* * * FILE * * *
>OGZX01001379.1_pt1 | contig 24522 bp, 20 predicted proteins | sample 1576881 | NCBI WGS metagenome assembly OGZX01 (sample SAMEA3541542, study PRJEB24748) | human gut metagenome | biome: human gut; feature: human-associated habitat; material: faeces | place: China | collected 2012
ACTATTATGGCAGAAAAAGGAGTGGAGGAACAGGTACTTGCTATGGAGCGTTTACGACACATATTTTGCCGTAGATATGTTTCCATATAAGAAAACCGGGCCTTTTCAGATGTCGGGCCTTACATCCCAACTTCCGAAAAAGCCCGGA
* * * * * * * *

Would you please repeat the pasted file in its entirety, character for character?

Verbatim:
>OGZX01001379.1_pt1 | contig 24522 bp, 20 predicted proteins | sample 1576881 | NCBI WGS metagenome assembly OGZX01 (sample SAMEA3541542, study PRJEB24748) | human gut metagenome | biome: human gut; feature: human-associated habitat; material: faeces | place: China | collected 2012
ACTATTATGGCAGAAAAAGGAGTGGAGGAACAGGTACTTGCTATGGAGCGTTTACGACACATATTTTGCCGTAGATATGTTTCCATATAAGAAAACCGGGCCTTTTCAGATGTCGGGCCTTACATCCCAACTTCCGAAAAAGCCCGGA